A leaked benchmark of AMD's next-gen desktop flagship, theoretically the Ryzen 8950X processor, has popped up online.
The leak comes from YouTuber RedGamingTech (RGT), who touches more broadly on Zen 5 desktop, too, noting that clock speeds will be dialed back with the next-gen CPUs, and AMD is focusing on beefing up IPC.
As for the leak itself, it's of an engineering sample (obviously) of the 8950X which has been run through its paces on Cinebench 2024.
The Ryzen 8950X purportedly scored around 2,400 for multi-core performance (the results were rounded to protect the source), and about 140 for single-core.
We don't get any info on the configuration of the PC used, just the raw result from Cinebench (and we don't know if PBO was employed, for example). So, add even more salt here above and beyond the quantity required because this is a leak.
Compared to the current-gen Ryzen 7950X, then, the 8950X is around 10% to 12% faster, which is a less impressive generation-on-generation gain than RGT previously leaked with Cinebench R23.
As RGT observes, it's possible some apps may not do so well in terms of being bandwidth throttled, and that could be what we're seeing with the Cinebench 2024 scores - or these may be correct, and the previous R23 leak is the errant one.
At any rate, we shouldn't read too much into a single leaked benchmark for obvious reasons.
What's interesting, though, is that Moore's Law is Dead, another YouTube leaker you're no doubt familiar with, pinned a 10% to 15% gain on Zen 5 - so that does seem to align with this new leak. That said, Moore's Law is Dead does acknowledge gains of 20% are feasible, still, and there's wiggle room for beefier Ryzen 8000 chips to emerge in that respect.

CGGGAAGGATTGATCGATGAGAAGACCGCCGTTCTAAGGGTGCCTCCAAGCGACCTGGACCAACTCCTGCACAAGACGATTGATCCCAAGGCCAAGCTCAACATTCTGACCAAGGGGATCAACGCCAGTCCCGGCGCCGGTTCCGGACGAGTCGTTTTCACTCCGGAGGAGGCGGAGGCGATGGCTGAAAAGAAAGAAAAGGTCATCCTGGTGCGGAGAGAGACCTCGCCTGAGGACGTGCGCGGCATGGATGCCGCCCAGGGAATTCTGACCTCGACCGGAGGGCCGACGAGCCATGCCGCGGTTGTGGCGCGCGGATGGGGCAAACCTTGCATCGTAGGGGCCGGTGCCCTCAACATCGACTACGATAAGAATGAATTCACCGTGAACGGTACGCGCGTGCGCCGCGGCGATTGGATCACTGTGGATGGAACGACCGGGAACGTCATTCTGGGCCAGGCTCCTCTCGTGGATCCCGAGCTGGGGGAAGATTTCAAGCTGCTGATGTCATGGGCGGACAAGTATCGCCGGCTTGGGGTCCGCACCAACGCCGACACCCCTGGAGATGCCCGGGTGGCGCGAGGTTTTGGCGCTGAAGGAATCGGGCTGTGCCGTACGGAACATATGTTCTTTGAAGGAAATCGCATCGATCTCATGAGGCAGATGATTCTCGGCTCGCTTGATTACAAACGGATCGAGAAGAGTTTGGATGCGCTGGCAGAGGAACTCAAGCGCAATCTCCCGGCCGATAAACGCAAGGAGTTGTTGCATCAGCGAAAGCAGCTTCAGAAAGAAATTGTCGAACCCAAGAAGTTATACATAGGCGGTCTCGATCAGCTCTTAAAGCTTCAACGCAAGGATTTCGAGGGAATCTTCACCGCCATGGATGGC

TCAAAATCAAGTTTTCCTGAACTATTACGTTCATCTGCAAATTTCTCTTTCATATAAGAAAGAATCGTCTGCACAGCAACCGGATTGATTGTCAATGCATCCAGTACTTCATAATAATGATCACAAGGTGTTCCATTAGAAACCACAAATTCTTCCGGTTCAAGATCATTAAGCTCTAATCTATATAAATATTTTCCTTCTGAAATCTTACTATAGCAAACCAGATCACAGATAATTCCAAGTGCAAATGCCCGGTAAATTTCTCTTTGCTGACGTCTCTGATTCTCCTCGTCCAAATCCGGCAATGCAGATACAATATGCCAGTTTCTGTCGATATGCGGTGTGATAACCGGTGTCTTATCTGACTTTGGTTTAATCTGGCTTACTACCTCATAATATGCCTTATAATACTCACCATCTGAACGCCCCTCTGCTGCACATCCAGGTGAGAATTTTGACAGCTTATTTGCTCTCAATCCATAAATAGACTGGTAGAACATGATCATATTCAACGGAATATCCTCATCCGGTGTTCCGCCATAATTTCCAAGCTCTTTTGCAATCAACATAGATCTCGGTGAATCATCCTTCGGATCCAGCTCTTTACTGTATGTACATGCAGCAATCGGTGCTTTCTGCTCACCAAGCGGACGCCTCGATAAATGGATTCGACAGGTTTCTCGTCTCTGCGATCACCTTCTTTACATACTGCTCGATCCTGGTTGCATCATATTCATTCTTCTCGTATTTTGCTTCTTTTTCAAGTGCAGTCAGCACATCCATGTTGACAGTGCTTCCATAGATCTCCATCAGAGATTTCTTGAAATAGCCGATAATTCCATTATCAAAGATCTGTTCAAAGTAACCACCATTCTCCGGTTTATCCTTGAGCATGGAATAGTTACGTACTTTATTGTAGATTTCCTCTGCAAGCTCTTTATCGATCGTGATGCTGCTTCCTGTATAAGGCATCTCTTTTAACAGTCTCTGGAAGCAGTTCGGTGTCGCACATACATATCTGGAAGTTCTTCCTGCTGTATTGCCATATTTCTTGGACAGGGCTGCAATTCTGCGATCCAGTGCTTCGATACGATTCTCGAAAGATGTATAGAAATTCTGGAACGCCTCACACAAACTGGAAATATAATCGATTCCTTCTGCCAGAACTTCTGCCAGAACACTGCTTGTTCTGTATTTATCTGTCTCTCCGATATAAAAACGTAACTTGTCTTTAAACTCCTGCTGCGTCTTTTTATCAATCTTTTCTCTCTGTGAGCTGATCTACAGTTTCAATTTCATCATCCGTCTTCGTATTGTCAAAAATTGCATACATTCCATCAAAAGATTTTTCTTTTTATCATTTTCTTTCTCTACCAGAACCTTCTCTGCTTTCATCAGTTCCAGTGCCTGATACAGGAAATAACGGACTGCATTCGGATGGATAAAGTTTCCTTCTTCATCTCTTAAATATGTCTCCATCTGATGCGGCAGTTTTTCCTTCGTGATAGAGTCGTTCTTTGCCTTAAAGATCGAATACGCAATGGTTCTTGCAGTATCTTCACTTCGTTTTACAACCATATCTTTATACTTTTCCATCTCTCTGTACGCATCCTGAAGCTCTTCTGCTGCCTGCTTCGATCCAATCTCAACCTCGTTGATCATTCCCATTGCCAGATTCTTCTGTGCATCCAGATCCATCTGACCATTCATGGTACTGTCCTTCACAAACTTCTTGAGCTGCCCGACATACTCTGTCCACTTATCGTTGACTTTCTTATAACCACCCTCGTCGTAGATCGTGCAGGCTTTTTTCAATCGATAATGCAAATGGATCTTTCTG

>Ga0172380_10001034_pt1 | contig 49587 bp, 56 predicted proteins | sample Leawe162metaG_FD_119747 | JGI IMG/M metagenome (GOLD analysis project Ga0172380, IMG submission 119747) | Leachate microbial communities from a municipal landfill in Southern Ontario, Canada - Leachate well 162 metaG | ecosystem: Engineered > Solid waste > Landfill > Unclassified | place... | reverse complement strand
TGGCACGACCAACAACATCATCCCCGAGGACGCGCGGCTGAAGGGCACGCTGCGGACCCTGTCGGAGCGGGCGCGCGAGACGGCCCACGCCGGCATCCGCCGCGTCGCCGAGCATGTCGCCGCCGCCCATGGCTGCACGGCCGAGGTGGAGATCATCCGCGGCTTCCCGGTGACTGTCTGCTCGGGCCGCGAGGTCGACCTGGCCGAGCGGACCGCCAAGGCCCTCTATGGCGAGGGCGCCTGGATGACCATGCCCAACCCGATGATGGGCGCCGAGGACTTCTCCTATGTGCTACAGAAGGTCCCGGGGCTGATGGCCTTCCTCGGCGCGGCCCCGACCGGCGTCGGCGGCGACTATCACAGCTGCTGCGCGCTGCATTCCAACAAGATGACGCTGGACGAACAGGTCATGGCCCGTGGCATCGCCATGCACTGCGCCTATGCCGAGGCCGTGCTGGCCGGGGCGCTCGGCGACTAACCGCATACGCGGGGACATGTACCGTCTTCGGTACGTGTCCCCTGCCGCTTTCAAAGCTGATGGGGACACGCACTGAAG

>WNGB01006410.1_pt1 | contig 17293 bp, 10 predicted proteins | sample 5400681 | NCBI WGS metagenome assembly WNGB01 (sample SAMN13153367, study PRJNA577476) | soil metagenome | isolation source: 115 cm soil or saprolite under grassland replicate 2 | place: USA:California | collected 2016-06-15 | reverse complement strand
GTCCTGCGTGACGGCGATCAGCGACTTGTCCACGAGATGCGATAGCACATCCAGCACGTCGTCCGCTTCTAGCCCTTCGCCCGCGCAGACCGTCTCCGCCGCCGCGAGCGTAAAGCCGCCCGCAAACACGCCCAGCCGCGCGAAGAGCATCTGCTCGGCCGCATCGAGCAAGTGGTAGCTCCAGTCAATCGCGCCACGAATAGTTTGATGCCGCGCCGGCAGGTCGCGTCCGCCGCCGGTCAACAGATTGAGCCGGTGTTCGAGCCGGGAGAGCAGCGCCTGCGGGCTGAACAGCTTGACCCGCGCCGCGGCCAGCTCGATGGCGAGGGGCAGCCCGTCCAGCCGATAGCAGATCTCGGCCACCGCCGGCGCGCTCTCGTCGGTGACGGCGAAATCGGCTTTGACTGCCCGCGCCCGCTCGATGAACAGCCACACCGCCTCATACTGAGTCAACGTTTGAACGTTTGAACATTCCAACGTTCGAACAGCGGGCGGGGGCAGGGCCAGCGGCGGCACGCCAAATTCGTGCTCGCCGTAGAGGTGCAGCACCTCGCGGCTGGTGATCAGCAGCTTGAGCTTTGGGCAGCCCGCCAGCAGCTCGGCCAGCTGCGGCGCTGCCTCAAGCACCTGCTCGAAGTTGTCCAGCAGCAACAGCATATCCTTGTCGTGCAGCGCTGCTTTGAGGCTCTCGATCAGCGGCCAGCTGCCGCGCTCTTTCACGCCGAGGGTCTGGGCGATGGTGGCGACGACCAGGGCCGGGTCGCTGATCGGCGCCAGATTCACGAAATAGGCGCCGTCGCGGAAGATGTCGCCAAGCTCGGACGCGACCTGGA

RGT makes it clear that right now, the Ryzen 8950X appears to offer somewhat widely varied results based on different benchmarks and apps - and we should underline that these are still test chips anyway (in unknown PC configurations, with unknown parameters).
If your main concern is gaming, RGT makes further revelations on this front specifically.
The leaker reckons that the standard Zen 5 processors (8950X and downwards) will be faster for gaming than X3D CPUs from Zen 4. So, we can imagine the leap that'll be made by 3D V-Cache toting Zen 5 CPUs when they emerge later on.
As a final note, we mentioned clock speed regression for Zen 5, and we're told by RGT to expect drops of between 150MHz to 300MHz, with the exact amounts obviously varying between different chips. But just to reiterate that the focus for AMD here is IPC gains (and, of course, with lower clocks will come a taming of power usage, too).
More efficient Ryzen desktop CPUs could be another worry for Intel, then, especially as Team Blue's Raptor Lake Refresh, which has just landed, receiving a rather mixed reception, shall we say (we gave a big thumbs-up to the 14900K).